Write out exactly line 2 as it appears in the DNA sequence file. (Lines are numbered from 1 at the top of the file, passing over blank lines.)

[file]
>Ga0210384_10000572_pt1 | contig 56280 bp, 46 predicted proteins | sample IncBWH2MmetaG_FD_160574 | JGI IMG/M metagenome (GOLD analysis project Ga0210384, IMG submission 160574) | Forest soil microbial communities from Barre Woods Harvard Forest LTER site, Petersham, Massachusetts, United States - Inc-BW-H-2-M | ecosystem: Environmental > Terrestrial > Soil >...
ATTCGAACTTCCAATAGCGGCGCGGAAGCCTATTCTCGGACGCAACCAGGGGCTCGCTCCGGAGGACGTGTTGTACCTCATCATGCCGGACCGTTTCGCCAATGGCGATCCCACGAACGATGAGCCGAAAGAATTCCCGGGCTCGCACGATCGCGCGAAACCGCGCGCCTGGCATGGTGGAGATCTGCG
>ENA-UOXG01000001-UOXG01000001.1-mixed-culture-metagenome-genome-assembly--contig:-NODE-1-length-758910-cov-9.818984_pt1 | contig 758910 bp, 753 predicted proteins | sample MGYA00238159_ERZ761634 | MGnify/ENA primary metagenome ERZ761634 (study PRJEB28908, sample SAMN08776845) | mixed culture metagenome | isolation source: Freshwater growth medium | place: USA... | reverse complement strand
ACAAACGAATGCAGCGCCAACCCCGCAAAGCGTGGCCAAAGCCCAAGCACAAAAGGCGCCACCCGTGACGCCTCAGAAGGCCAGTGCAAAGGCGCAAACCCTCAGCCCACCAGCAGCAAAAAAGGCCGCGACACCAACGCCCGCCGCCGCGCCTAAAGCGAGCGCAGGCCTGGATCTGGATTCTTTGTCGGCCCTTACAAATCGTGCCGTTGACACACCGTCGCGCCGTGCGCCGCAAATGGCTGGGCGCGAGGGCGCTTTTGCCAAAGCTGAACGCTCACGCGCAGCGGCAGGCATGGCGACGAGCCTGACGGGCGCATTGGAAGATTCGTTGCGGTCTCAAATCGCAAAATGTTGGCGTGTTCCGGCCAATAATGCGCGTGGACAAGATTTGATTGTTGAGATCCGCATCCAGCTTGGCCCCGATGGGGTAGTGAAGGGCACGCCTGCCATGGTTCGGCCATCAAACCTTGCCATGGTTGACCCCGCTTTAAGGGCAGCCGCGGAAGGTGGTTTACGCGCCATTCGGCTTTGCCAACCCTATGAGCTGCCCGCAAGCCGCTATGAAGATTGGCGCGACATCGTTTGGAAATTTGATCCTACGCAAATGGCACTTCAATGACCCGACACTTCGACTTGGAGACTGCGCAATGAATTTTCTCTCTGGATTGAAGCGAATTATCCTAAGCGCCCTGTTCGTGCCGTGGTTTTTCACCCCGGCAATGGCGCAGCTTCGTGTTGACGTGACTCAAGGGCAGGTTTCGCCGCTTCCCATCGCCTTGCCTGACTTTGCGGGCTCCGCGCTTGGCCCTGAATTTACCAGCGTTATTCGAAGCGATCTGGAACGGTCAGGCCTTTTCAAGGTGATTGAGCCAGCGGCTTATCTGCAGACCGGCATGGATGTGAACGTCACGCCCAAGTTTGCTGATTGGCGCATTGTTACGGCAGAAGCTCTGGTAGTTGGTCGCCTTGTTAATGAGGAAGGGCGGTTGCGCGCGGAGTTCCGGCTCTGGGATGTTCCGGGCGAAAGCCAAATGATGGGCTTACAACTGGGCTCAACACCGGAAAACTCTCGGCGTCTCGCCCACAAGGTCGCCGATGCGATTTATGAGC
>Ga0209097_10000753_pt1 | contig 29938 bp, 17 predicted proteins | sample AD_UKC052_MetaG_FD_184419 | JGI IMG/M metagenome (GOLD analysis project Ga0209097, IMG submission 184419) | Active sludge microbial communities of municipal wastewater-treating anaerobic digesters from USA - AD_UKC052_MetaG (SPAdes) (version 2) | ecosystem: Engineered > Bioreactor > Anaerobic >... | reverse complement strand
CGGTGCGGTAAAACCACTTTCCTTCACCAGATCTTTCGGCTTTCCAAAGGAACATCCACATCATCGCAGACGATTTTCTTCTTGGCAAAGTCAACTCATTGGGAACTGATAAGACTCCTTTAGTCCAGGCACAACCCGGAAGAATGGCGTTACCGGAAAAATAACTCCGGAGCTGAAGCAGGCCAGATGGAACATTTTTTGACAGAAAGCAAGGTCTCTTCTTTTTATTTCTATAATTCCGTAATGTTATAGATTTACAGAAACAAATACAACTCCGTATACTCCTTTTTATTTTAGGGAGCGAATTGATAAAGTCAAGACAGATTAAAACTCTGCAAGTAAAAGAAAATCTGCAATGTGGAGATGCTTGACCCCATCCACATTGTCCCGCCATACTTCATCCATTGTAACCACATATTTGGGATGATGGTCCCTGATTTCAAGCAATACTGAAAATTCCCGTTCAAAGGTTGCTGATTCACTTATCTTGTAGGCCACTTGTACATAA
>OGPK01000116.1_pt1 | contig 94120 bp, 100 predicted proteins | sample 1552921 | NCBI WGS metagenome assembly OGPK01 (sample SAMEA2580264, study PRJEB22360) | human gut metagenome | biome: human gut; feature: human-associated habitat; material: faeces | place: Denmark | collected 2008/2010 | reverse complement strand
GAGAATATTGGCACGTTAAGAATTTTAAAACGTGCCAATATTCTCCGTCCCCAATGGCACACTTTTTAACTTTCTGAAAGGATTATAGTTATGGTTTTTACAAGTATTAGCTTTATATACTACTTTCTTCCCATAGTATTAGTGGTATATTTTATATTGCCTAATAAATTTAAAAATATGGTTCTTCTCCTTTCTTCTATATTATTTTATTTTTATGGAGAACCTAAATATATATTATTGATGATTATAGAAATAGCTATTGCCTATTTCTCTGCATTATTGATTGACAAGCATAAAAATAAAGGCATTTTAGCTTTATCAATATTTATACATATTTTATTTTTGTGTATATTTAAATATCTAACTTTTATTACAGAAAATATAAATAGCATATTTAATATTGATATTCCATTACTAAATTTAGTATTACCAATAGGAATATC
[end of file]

ATTCGAACTTCCAATAGCGGCGCGGAAGCCTATTCTCGGACGCAACCAGGGGCTCGCTCCGGAGGACGTGTTGTACCTCATCATGCCGGACCGTTTCGCCAATGGCGATCCCACGAACGATGAGCCGAAAGAATTCCCGGGCTCGCACGATCGCGCGAAACCGCGCGCCTGGCATGGTGGAGATCTGCG